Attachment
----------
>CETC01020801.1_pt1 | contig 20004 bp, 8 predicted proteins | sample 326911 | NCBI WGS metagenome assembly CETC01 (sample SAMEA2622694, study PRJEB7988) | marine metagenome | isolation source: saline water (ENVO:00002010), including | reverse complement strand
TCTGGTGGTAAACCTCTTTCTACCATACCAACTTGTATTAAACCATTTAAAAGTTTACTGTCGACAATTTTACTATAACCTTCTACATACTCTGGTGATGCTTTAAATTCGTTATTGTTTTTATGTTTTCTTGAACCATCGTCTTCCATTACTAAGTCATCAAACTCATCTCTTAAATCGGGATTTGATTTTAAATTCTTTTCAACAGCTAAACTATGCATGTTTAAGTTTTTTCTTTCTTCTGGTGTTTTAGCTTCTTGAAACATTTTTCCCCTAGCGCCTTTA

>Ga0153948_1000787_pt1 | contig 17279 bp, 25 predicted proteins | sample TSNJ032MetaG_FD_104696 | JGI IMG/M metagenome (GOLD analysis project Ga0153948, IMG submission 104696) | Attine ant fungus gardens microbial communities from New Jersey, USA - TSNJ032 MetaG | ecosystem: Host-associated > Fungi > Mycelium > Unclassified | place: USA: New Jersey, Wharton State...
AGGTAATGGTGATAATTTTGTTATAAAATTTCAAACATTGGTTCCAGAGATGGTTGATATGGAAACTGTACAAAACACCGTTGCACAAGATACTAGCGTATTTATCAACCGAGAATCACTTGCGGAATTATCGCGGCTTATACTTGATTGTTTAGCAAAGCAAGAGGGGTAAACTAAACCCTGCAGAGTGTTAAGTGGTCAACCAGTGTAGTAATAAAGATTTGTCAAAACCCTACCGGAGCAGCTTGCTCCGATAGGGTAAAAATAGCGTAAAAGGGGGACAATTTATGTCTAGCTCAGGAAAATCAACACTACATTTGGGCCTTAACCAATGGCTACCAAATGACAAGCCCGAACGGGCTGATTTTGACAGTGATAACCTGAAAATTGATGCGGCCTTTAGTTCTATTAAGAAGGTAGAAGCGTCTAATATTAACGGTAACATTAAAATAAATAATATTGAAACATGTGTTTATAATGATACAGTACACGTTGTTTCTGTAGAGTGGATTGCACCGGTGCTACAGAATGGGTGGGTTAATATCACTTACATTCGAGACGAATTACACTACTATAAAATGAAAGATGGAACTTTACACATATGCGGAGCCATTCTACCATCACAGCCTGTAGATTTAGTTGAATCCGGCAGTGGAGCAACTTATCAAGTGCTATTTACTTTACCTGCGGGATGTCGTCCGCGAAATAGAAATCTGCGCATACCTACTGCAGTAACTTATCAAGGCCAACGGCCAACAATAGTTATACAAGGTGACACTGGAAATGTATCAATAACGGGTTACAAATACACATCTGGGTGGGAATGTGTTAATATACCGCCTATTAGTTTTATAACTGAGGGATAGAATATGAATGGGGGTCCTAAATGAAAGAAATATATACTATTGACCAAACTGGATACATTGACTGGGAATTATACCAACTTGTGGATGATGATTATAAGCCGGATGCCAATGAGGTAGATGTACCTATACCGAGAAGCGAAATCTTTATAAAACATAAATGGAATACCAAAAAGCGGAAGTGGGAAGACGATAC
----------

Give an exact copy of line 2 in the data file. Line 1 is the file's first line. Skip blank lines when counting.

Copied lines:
TCTGGTGGTAAACCTCTTTCTACCATACCAACTTGTATTAAACCATTTAAAAGTTTACTGTCGACAATTTTACTATAACCTTCTACATACTCTGGTGATGCTTTAAATTCGTTATTGTTTTTATGTTTTCTTGAACCATCGTCTTCCATTACTAAGTCATCAAACTCATCTCTTAAATCGGGATTTGATTTTAAATTCTTTTCAACAGCTAAACTATGCATGTTTAAGTTTTTTCTTTCTTCTGGTGTTTTAGCTTCTTGAAACATTTTTCCCCTAGCGCCTTTA